The majority of the poorest countries in the world are in Africa. That is not to say there is not diversity within the countries of that continent; countries like South Africa and Egypt have much lower rates of poverty than Angola and Ethiopia, for instance. Overall, African income levels have been dropping relative to the rest of the world, meaning that Africa as a whole is getting relatively poorer. Making the problem worse, 2014 saw an outbreak of the Ebola virus in western Africa, leading to a public health crisis and an economic downturn due to loss of workers and tourist dollars.

Why is Africa in such dire straits? Much of the continent’s poverty can be traced to the availability of land, especially arable land (land that can be farmed). Centuries of struggle over land ownership have meant that much useable land has been ruined or left unfarmed, while many countries with inadequate rainfall have never set up an infrastructure to irrigate. Many of Africa’s natural resources were long ago taken by colonial forces, leaving little agricultural and mineral wealth on the continent.

Further, African poverty is worsened by civil wars and inadequate governance that are the result of a continent re-imagined with artificial colonial borders and leaders. Consider the example of Rwanda. There, two ethnic groups cohabitated with their own system of hierarchy and management until Belgians took control of the country in 1915 and rigidly confined members of the population into two unequal ethnic groups. While, historically, members of the Tutsi group held positions of power, the involvement of Belgians led to the Hutu seizing power during a 1960s revolt. This ultimately led to a repressive government and genocide against Tutsis that left hundreds of thousands of Rwandans dead or living in diaspora (U.S. Department of State 2011c). The painful rebirth of a self-ruled Africa has meant many countries bear ongoing scars as they try to see their way towards the future (World Poverty 2012a). In 2020, armed conflicts were underway in regions of nations including the Tigray conflict in Ethiopia, the Kamwina Nsapo rebellion in Democratic Republic of Congo, the Boko Haram insurgency in Nigeria and neighboring countries, and several more. While most of the ongoing conflicts are considered minor, they are both dangerous and disruptive to the people living in those regions, and several have included ethnic cleansing, mass kidnapping, extensive sexual violence, and use of child soldiers.


A young person is pictured in a small structure without complete walls or doors. A pot sits over an open flame, and a few bowls and buckets are arrayed on shelves and on the floor.
Figure 10.8 For children who have homes in slums like this one in Phnom Phen, Cambodia, survival and safety are often the primary and immediate concerns. Longer-term goals, such as education and social mobility, may not be available options. (Credit: ND Strupler)

While the majority of the world’s poorest countries are in Africa, the majority of the world’s poorest people are in Asia. As in Africa, Asia finds itself with disparity in the distribution of poverty, with Japan and South Korea holding much more wealth than India and Cambodia. In fact, most poverty is concentrated in South Asia. One of the most pressing causes of poverty in Asia is simply the pressure that the size of the population puts on its resources. Unlike Africa, many people living in poverty reside in urban areas, often in crowded, unhygenic conditions with limited access to water and resources. Estimates indicate that Asia has 60 percent of the world's people who live in slums (WorldVision 2019). Those who find work often do so in garment factories or other manufacturing facilities, where pay is very low and the demands are incredibly high. (See the feature below on sweatshop labor.) Children are sent to work in these conditions as well.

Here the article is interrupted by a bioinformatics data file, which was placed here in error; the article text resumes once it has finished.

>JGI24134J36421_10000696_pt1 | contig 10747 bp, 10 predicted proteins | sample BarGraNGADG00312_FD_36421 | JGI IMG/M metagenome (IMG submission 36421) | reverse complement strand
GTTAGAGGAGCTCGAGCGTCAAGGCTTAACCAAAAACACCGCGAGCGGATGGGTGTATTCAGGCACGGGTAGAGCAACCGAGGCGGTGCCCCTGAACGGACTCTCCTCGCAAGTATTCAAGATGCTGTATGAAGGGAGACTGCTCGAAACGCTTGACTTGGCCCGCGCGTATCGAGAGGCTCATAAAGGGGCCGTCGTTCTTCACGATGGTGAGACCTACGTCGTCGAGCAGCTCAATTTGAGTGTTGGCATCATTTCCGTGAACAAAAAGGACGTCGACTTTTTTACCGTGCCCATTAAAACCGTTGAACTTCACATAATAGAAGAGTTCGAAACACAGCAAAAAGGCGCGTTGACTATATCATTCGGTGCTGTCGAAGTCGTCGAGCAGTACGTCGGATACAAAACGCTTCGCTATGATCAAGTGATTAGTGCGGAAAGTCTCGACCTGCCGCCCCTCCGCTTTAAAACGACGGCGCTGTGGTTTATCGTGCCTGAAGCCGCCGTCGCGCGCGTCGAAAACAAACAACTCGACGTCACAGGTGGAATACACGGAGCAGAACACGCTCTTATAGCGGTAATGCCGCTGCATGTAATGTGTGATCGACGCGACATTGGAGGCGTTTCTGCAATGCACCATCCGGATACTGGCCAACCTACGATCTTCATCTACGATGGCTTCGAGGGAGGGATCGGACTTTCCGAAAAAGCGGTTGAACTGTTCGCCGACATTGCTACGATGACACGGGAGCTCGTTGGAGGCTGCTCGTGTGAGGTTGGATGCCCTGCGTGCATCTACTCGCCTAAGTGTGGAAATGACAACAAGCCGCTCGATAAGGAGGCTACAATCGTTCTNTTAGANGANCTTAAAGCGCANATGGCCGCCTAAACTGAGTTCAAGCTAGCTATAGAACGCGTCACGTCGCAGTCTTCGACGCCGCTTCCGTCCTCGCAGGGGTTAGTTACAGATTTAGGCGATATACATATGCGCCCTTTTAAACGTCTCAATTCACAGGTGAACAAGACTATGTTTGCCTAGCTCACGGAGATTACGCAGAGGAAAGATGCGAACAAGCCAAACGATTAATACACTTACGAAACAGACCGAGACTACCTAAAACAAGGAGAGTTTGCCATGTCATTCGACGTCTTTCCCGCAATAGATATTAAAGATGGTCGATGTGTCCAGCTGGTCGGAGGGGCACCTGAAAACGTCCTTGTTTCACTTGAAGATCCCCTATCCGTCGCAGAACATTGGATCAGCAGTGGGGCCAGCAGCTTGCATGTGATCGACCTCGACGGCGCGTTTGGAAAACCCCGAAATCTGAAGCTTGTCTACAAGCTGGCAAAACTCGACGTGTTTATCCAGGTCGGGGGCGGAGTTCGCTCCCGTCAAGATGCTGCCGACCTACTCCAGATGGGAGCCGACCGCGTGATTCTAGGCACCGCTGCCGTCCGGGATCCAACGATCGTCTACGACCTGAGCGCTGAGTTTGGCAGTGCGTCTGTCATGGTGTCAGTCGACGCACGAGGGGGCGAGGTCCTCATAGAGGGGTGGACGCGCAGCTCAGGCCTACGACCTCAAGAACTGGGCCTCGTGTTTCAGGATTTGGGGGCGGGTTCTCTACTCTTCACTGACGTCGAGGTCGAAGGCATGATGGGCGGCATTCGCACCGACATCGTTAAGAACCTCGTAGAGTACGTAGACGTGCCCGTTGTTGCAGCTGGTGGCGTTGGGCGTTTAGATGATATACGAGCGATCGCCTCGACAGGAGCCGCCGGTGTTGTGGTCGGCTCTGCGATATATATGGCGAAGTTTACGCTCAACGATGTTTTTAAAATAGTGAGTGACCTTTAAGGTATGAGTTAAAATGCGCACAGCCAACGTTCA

Asia is also frequently impacted by natural disasters. Countries like India, Bangladesh, Vietnam, Thailand, and the Philippines experience frequent typhoons (hurricanes) and flooding. For those living in insecure structures —often constructed from various leftover materials and not subject to any type of building codes—such events can leave entire swaths of the population homeless and vulnerable to disease or injury (WorldVision 2019).


The Middle East and North Africa region (MENA) includes oil-rich countries in the Gulf, such as Iran, Iraq, and Kuwait, but also countries that are relatively resource-poor in relationship to their populations, such as Morocco and Yemen. These countries are predominately Islamic. For the last quarter-century, economic growth was slower in MENA than in other developing economies, and almost a quarter of the 300 million people who make up the population live on less than $2.00 a day (World Bank 2013).

The International Labour Organization tracks the way income inequality influences social unrest. The two regions with the highest risk of social unrest are Sub-Saharan Africa and the Middle East-North Africa region (International Labour Organization 2012). Increasing unemployment and high socioeconomic inequality in MENA were major factors in the Arab Spring, which—beginning in 2010—toppled dictatorships throughout the Middle East in favor of democratically elected government. Unemployment and income inequalities are still being blamed on immigrants, foreign nationals, and ethnic/religious minorities.

Sociology in the Real World

Sweatshops and Student Protests: Who’s Making Your Team Spirit?

A group of students stage a protest. They are holding signs and a number of them are wearing no shirts or have only their signs covering their bodies.
Figure 10.9 These protesters seek to bring attention to the issue of sweatshop labor in producing clothing. (Credit: Jo Guldi/flickr)